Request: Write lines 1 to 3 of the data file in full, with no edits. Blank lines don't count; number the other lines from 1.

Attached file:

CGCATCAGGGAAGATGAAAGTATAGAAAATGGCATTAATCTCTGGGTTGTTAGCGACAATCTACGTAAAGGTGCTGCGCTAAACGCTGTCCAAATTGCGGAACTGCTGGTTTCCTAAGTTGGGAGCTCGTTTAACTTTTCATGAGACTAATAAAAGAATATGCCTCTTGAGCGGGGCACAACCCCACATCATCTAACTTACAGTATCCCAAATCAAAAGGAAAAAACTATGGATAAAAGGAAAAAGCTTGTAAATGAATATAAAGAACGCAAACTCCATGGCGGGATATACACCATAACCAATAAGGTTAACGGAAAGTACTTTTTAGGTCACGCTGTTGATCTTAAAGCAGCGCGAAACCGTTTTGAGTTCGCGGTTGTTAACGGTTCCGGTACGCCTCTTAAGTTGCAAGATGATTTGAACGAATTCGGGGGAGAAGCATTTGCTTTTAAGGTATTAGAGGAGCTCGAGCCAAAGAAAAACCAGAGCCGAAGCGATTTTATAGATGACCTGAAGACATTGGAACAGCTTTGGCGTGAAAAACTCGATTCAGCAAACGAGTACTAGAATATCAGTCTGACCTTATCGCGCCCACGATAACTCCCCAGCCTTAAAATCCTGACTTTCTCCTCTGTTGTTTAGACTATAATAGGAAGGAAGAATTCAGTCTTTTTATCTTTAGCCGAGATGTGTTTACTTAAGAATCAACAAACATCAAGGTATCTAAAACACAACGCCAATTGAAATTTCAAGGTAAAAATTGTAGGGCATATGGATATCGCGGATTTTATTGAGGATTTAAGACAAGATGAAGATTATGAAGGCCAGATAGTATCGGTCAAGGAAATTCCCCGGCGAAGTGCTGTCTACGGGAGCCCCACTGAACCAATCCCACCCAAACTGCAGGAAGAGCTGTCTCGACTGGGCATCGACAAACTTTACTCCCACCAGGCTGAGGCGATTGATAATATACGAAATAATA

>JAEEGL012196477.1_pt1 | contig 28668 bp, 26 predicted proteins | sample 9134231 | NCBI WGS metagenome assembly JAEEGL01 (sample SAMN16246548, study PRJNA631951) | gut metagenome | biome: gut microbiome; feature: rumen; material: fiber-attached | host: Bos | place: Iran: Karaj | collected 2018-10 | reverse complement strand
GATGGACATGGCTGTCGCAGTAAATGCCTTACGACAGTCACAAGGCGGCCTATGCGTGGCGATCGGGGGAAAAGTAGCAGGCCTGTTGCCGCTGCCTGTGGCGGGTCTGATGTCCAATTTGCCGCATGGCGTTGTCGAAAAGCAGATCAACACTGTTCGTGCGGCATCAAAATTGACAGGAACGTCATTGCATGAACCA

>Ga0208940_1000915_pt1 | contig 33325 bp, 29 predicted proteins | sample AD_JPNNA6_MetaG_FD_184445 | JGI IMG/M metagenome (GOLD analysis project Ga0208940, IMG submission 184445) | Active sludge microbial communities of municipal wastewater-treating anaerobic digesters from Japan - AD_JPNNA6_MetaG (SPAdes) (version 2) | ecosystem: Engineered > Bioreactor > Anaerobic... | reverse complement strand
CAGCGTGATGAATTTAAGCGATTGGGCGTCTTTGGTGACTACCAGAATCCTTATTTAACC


CGCATCAGGGAAGATGAAAGTATAGAAAATGGCATTAATCTCTGGGTTGTTAGCGACAATCTACGTAAAGGTGCTGCGCTAAACGCTGTCCAAATTGCGGAACTGCTGGTTTCCTAAGTTGGGAGCTCGTTTAACTTTTCATGAGACTAATAAAAGAATATGCCTCTTGAGCGGGGCACAACCCCACATCATCTAACTTACAGTATCCCAAATCAAAAGGAAAAAACTATGGATAAAAGGAAAAAGCTTGTAAATGAATATAAAGAACGCAAACTCCATGGCGGGATATACACCATAACCAATAAGGTTAACGGAAAGTACTTTTTAGGTCACGCTGTTGATCTTAAAGCAGCGCGAAACCGTTTTGAGTTCGCGGTTGTTAACGGTTCCGGTACGCCTCTTAAGTTGCAAGATGATTTGAACGAATTCGGGGGAGAAGCATTTGCTTTTAAGGTATTAGAGGAGCTCGAGCCAAAGAAAAACCAGAGCCGAAGCGATTTTATAGATGACCTGAAGACATTGGAACAGCTTTGGCGTGAAAAACTCGATTCAGCAAACGAGTACTAGAATATCAGTCTGACCTTATCGCGCCCACGATAACTCCCCAGCCTTAAAATCCTGACTTTCTCCTCTGTTGTTTAGACTATAATAGGAAGGAAGAATTCAGTCTTTTTATCTTTAGCCGAGATGTGTTTACTTAAGAATCAACAAACATCAAGGTATCTAAAACACAACGCCAATTGAAATTTCAAGGTAAAAATTGTAGGGCATATGGATATCGCGGATTTTATTGAGGATTTAAGACAAGATGAAGATTATGAAGGCCAGATAGTATCGGTCAAGGAAATTCCCCGGCGAAGTGCTGTCTACGGGAGCCCCACTGAACCAATCCCACCCAAACTGCAGGAAGAGCTGTCTCGACTGGGCATCGACAAACTTTACTCCCACCAGGCTGAGGCGATTGATAATATACGAAATAATA

>JAEEGL012196477.1_pt1 | contig 28668 bp, 26 predicted proteins | sample 9134231 | NCBI WGS metagenome assembly JAEEGL01 (sample SAMN16246548, study PRJNA631951) | gut metagenome | biome: gut microbiome; feature: rumen; material: fiber-attached | host: Bos | place: Iran: Karaj | collected 2018-10 | reverse complement strand
GATGGACATGGCTGTCGCAGTAAATGCCTTACGACAGTCACAAGGCGGCCTATGCGTGGCGATCGGGGGAAAAGTAGCAGGCCTGTTGCCGCTGCCTGTGGCGGGTCTGATGTCCAATTTGCCGCATGGCGTTGTCGAAAAGCAGATCAACACTGTTCGTGCGGCATCAAAATTGACAGGAACGTCATTGCATGAACCA